But as Clarke was searching out his next vocal collaborator to channel his musical ideas through, his former partner in Yazoo, Alison Moyet, was establishing herself as a pre-eminent pop diva in her own right. Born Genevieve Alison-Jane Moyet, better known to family and friends as ‘Alf’, Moyet had cut her teeth as a performer fronting London Southend R&B outfit’s The Vicars and The Screaming Abdabs during the late 70s/early 80s. She was Vince Clarke’s first choice to join him in Yazoo, and it was no surprise given their phenomenal success that Alison Moyet would make an impact as a soloist.

CBS-Columbia signed Moyet almost immediately after the dissolution of Yazoo. Her debut single ‘Love Resurrection’ proved the perfect vehicle to introduce the world to Alison Moyet, post Yazoo. The song peaked at #10 in the U.K. in mid ‘84, hitting #17 in Australia shortly after. Her second single ‘All Cried Out’ (UK#8/OZ#21) hit the charts to coincide with the release of Moyet’s debut solo album ‘Alf’. Featuring a strong pop/blues mix, the album rocketed to #1 in the U.K. soon after release, also peaking at #9 in Australia in late ‘84. ‘Invisible’ (UK#21/US#31/OZ#16) completed a trifecta of hit singles from her debut album, setting the bar impossibly high.

Moyet’s sultry, earthy voice oozed all the qualities of jazz/blues divas of a bygone era. Appropriate then that her next choice of song should be to cover the old Billie Holiday classic ‘That Ole Devil Called Love’ (UK#2/OZ#46), released as a stand alone single in March ‘85.

Moyet released her second album ‘Rain dancing’ (UK#2/OZ#15) in April 1987, following on from the success of two lead out singles, ‘Is This Love?’ (UK#3/OZ#12) in late 1986, and ‘Weak In The Presence Of Beauty’ (UK#6/OZ#30) in March ‘87. ‘Weak In The Presence Of Beauty’ had been a British hit previously for Floy Joy (see future post). The album featured a strong mix of contemporary pop originals and jazz/blues covers. ‘Ordinary Girl’ (UK#43) was Moyet’s first single to miss the top 25 on the British charts (including her Yazoo work), but it was followed up by another stand alone single, with her cover of an old Dick Haymes song ‘Love Letters’, which returned Moyet to #4 on the U.K. charts in late ‘87. The promo video for ‘Love Letters’ featured U.K. comedy duo French & Saunders.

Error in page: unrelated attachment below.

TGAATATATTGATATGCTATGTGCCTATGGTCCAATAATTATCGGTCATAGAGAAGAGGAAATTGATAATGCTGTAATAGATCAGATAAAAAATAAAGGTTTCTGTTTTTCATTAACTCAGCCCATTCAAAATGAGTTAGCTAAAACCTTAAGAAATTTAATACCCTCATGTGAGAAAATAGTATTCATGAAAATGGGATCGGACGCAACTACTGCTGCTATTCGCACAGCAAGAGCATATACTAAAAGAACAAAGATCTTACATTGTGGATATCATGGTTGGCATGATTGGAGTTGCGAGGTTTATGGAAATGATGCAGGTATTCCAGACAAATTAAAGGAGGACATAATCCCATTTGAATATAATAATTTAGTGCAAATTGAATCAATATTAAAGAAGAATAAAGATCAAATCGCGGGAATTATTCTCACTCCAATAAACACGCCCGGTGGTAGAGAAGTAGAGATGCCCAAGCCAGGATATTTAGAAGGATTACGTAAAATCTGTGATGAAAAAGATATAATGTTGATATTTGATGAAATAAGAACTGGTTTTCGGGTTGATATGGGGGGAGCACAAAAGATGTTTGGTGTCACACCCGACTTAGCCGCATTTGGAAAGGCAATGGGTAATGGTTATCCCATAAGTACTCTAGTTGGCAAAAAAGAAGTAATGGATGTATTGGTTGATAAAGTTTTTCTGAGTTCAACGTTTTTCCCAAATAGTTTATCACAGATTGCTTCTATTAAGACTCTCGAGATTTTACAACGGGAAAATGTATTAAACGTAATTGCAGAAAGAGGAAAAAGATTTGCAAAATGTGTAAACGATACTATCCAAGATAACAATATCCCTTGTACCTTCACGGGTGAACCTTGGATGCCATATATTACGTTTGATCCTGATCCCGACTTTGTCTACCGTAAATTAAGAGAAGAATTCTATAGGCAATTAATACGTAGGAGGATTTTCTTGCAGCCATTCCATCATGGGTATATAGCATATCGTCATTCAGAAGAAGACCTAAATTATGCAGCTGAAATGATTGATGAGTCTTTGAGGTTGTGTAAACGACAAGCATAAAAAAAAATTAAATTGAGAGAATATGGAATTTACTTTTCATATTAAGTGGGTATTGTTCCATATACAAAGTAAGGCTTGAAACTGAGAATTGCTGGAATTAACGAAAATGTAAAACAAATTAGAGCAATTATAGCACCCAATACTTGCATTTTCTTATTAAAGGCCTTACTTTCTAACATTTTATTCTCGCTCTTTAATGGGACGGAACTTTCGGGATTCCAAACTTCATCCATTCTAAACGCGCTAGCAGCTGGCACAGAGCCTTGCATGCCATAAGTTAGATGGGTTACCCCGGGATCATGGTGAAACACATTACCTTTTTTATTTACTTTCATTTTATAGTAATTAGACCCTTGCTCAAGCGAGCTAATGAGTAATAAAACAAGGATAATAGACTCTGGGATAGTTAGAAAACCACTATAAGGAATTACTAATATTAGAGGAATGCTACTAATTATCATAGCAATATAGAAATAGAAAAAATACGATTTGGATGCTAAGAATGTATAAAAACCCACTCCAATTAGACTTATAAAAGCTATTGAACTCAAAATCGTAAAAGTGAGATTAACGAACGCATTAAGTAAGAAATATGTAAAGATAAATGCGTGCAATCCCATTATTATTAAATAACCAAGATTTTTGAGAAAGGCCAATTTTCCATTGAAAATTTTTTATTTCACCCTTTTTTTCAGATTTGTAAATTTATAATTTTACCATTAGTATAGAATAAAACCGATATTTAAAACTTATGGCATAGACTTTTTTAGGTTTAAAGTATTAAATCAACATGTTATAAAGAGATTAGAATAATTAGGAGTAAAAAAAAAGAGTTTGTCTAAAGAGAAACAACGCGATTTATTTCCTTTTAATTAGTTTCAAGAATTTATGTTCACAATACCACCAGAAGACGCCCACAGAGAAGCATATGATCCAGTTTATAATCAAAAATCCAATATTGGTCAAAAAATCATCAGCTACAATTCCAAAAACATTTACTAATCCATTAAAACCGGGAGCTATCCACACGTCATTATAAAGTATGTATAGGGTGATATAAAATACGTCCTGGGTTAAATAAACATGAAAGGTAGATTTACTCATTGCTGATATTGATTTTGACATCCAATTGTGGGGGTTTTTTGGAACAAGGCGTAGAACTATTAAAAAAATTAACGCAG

Moyet then took time out in the late 80s to focus on motherhood, but returned to the recording studio for her third album in 1991. ‘Hoodoo’ (UK#11/OZ#94) featured a number of top 50 hits, ‘It Won’t Be Long’ (UK#50), ‘Wishing You Were Here’ (UK#40) and ‘This House’ (UK#42), but Alison Moyet’s days of automatic top 20 hits were behind her. But by now Moyet was a more mature and complete singer, less interested in laying down commercial fare and more devoted to pushing her own limits stylistically as a singer.

‘Whispering Your Name’ returned Moyet to the U.K. top 20 (#18) for one last time in early 1994. It featured on her fourth album ‘Essex’ (UK#24), which though well received by critics and her fan base alike, fell short of attracting a wider market interest. 1995 saw the release of a #1 retrospective album, which also yielded a minor hit in the previously unreleased ‘Solid Wood’ (UK#44). In 2008 Alison Moyet released her seventh studio album titled ‘The Turn’.

2008 also saw Vince Clarke and Alison Moyet join creative forces once again under the Yazoo banner, over 25 years since the duo first came into existence. They have just completed a two month tour across Britain and North America, and there is talk of them writing some new material. A new all-inclusive retrospective 4 disc box set titled ‘In Your Room’ has also just been released. It’s nice to know that such a unique musical chemistry has been re-sparked and maybe, just maybe, the world might be treated to another Yazoo album.